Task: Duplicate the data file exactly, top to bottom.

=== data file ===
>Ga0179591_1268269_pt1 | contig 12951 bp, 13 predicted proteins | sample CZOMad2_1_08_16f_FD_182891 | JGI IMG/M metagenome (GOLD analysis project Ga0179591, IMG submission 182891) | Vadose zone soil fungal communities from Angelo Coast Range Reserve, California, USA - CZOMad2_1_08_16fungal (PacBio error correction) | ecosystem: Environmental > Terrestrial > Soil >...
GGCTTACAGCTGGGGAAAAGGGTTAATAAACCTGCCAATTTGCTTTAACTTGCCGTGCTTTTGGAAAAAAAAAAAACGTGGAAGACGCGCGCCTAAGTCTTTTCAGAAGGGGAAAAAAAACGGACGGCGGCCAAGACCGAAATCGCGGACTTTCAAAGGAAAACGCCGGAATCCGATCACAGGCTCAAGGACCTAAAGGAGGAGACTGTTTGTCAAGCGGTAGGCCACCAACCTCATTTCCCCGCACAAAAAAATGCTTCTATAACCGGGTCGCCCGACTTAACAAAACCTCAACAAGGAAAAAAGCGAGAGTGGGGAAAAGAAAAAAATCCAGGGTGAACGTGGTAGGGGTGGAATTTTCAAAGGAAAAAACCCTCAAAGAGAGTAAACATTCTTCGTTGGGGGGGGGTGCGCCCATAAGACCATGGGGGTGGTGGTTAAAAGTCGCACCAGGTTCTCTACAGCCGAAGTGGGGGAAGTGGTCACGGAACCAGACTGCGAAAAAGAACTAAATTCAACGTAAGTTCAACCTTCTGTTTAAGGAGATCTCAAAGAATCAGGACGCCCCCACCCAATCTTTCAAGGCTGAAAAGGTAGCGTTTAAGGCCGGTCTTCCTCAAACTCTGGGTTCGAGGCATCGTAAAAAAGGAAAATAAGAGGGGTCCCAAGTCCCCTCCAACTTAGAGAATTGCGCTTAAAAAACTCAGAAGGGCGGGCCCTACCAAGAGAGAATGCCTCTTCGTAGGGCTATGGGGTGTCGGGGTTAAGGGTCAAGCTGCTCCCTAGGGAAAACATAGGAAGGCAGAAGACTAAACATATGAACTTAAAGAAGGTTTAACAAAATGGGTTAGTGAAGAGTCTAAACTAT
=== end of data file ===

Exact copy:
>Ga0179591_1268269_pt1 | contig 12951 bp, 13 predicted proteins | sample CZOMad2_1_08_16f_FD_182891 | JGI IMG/M metagenome (GOLD analysis project Ga0179591, IMG submission 182891) | Vadose zone soil fungal communities from Angelo Coast Range Reserve, California, USA - CZOMad2_1_08_16fungal (PacBio error correction) | ecosystem: Environmental > Terrestrial > Soil >...
GGCTTACAGCTGGGGAAAAGGGTTAATAAACCTGCCAATTTGCTTTAACTTGCCGTGCTTTTGGAAAAAAAAAAAACGTGGAAGACGCGCGCCTAAGTCTTTTCAGAAGGGGAAAAAAAACGGACGGCGGCCAAGACCGAAATCGCGGACTTTCAAAGGAAAACGCCGGAATCCGATCACAGGCTCAAGGACCTAAAGGAGGAGACTGTTTGTCAAGCGGTAGGCCACCAACCTCATTTCCCCGCACAAAAAAATGCTTCTATAACCGGGTCGCCCGACTTAACAAAACCTCAACAAGGAAAAAAGCGAGAGTGGGGAAAAGAAAAAAATCCAGGGTGAACGTGGTAGGGGTGGAATTTTCAAAGGAAAAAACCCTCAAAGAGAGTAAACATTCTTCGTTGGGGGGGGGTGCGCCCATAAGACCATGGGGGTGGTGGTTAAAAGTCGCACCAGGTTCTCTACAGCCGAAGTGGGGGAAGTGGTCACGGAACCAGACTGCGAAAAAGAACTAAATTCAACGTAAGTTCAACCTTCTGTTTAAGGAGATCTCAAAGAATCAGGACGCCCCCACCCAATCTTTCAAGGCTGAAAAGGTAGCGTTTAAGGCCGGTCTTCCTCAAACTCTGGGTTCGAGGCATCGTAAAAAAGGAAAATAAGAGGGGTCCCAAGTCCCCTCCAACTTAGAGAATTGCGCTTAAAAAACTCAGAAGGGCGGGCCCTACCAAGAGAGAATGCCTCTTCGTAGGGCTATGGGGTGTCGGGGTTAAGGGTCAAGCTGCTCCCTAGGGAAAACATAGGAAGGCAGAAGACTAAACATATGAACTTAAAGAAGGTTTAACAAAATGGGTTAGTGAAGAGTCTAAACTAT